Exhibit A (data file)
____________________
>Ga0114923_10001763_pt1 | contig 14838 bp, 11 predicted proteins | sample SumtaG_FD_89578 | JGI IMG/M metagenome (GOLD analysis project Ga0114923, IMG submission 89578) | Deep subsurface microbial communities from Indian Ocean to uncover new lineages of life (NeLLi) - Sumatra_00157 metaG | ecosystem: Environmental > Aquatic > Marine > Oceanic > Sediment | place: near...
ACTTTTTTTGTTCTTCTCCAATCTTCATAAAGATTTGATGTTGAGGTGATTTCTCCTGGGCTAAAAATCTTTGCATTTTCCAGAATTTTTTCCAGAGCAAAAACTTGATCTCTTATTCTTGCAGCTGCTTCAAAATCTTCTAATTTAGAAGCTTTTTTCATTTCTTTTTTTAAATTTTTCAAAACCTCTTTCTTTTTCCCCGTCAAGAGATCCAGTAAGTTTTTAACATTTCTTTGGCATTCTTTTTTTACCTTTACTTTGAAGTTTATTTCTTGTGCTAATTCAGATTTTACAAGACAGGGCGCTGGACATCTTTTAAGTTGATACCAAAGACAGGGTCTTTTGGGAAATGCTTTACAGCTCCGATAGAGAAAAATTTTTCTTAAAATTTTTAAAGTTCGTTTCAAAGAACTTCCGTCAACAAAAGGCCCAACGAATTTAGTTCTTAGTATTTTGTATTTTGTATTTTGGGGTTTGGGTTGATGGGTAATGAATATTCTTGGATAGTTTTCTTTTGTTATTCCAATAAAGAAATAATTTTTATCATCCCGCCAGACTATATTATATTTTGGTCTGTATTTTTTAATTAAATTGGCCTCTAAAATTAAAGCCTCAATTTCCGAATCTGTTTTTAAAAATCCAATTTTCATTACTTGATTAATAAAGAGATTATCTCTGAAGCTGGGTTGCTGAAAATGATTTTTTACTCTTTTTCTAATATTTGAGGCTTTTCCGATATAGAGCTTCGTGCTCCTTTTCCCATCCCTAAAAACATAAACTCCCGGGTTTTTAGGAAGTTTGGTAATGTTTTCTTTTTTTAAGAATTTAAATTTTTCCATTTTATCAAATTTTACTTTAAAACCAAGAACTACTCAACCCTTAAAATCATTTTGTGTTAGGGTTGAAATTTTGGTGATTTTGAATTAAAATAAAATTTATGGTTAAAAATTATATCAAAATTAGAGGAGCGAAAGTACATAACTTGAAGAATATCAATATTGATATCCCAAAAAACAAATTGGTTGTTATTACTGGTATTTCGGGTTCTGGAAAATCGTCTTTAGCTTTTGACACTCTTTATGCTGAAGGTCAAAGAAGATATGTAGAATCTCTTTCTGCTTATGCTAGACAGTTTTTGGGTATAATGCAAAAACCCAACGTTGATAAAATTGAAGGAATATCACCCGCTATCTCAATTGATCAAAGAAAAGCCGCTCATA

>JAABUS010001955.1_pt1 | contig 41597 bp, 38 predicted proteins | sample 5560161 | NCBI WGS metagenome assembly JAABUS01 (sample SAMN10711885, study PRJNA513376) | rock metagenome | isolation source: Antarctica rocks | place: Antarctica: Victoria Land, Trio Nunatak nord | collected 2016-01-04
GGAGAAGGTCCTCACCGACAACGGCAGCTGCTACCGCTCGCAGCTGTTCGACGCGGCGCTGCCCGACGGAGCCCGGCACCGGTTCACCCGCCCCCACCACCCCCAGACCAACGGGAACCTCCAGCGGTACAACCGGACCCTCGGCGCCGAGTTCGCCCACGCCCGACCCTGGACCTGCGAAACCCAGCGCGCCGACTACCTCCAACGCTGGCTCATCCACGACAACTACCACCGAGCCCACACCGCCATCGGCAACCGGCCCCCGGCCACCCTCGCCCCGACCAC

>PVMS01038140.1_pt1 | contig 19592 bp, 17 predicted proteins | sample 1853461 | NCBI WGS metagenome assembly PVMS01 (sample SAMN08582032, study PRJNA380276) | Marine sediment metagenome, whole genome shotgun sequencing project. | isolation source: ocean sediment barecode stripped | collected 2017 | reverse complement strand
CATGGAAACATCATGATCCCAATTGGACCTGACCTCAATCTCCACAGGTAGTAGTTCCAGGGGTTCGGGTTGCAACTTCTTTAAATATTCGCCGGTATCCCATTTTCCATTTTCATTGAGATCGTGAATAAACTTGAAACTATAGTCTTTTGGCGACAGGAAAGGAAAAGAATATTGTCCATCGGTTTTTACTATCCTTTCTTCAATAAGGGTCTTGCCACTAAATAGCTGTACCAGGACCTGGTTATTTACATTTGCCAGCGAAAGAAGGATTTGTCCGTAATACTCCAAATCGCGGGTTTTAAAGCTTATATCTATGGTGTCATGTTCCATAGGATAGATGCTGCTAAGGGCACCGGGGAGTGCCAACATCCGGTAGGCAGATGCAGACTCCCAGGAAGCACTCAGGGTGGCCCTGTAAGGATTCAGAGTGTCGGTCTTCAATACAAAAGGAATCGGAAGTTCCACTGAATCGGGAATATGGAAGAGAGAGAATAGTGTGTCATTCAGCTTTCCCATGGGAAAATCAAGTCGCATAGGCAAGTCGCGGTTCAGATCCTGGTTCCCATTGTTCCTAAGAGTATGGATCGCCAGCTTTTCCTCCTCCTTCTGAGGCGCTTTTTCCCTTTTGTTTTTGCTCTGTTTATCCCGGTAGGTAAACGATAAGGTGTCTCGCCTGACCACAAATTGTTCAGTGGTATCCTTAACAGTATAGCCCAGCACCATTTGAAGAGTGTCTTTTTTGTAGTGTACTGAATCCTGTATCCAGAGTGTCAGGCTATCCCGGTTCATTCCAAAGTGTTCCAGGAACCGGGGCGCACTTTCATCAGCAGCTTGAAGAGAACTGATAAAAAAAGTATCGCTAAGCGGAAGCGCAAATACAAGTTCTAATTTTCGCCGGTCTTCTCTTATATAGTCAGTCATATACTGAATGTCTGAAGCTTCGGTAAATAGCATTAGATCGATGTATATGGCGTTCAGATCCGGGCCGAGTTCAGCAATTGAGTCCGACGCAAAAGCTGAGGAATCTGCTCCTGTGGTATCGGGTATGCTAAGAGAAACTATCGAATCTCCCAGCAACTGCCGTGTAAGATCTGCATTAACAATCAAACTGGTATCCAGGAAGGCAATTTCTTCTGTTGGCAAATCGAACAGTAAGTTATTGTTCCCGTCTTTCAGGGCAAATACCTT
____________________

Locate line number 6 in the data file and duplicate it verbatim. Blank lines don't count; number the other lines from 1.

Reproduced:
CATGGAAACATCATGATCCCAATTGGACCTGACCTCAATCTCCACAGGTAGTAGTTCCAGGGGTTCGGGTTGCAACTTCTTTAAATATTCGCCGGTATCCCATTTTCCATTTTCATTGAGATCGTGAATAAACTTGAAACTATAGTCTTTTGGCGACAGGAAAGGAAAAGAATATTGTCCATCGGTTTTTACTATCCTTTCTTCAATAAGGGTCTTGCCACTAAATAGCTGTACCAGGACCTGGTTATTTACATTTGCCAGCGAAAGAAGGATTTGTCCGTAATACTCCAAATCGCGGGTTTTAAAGCTTATATCTATGGTGTCATGTTCCATAGGATAGATGCTGCTAAGGGCACCGGGGAGTGCCAACATCCGGTAGGCAGATGCAGACTCCCAGGAAGCACTCAGGGTGGCCCTGTAAGGATTCAGAGTGTCGGTCTTCAATACAAAAGGAATCGGAAGTTCCACTGAATCGGGAATATGGAAGAGAGAGAATAGTGTGTCATTCAGCTTTCCCATGGGAAAATCAAGTCGCATAGGCAAGTCGCGGTTCAGATCCTGGTTCCCATTGTTCCTAAGAGTATGGATCGCCAGCTTTTCCTCCTCCTTCTGAGGCGCTTTTTCCCTTTTGTTTTTGCTCTGTTTATCCCGGTAGGTAAACGATAAGGTGTCTCGCCTGACCACAAATTGTTCAGTGGTATCCTTAACAGTATAGCCCAGCACCATTTGAAGAGTGTCTTTTTTGTAGTGTACTGAATCCTGTATCCAGAGTGTCAGGCTATCCCGGTTCATTCCAAAGTGTTCCAGGAACCGGGGCGCACTTTCATCAGCAGCTTGAAGAGAACTGATAAAAAAAGTATCGCTAAGCGGAAGCGCAAATACAAGTTCTAATTTTCGCCGGTCTTCTCTTATATAGTCAGTCATATACTGAATGTCTGAAGCTTCGGTAAATAGCATTAGATCGATGTATATGGCGTTCAGATCCGGGCCGAGTTCAGCAATTGAGTCCGACGCAAAAGCTGAGGAATCTGCTCCTGTGGTATCGGGTATGCTAAGAGAAACTATCGAATCTCCCAGCAACTGCCGTGTAAGATCTGCATTAACAATCAAACTGGTATCCAGGAAGGCAATTTCTTCTGTTGGCAAATCGAACAGTAAGTTATTGTTCCCGTCTTTCAGGGCAAATACCTT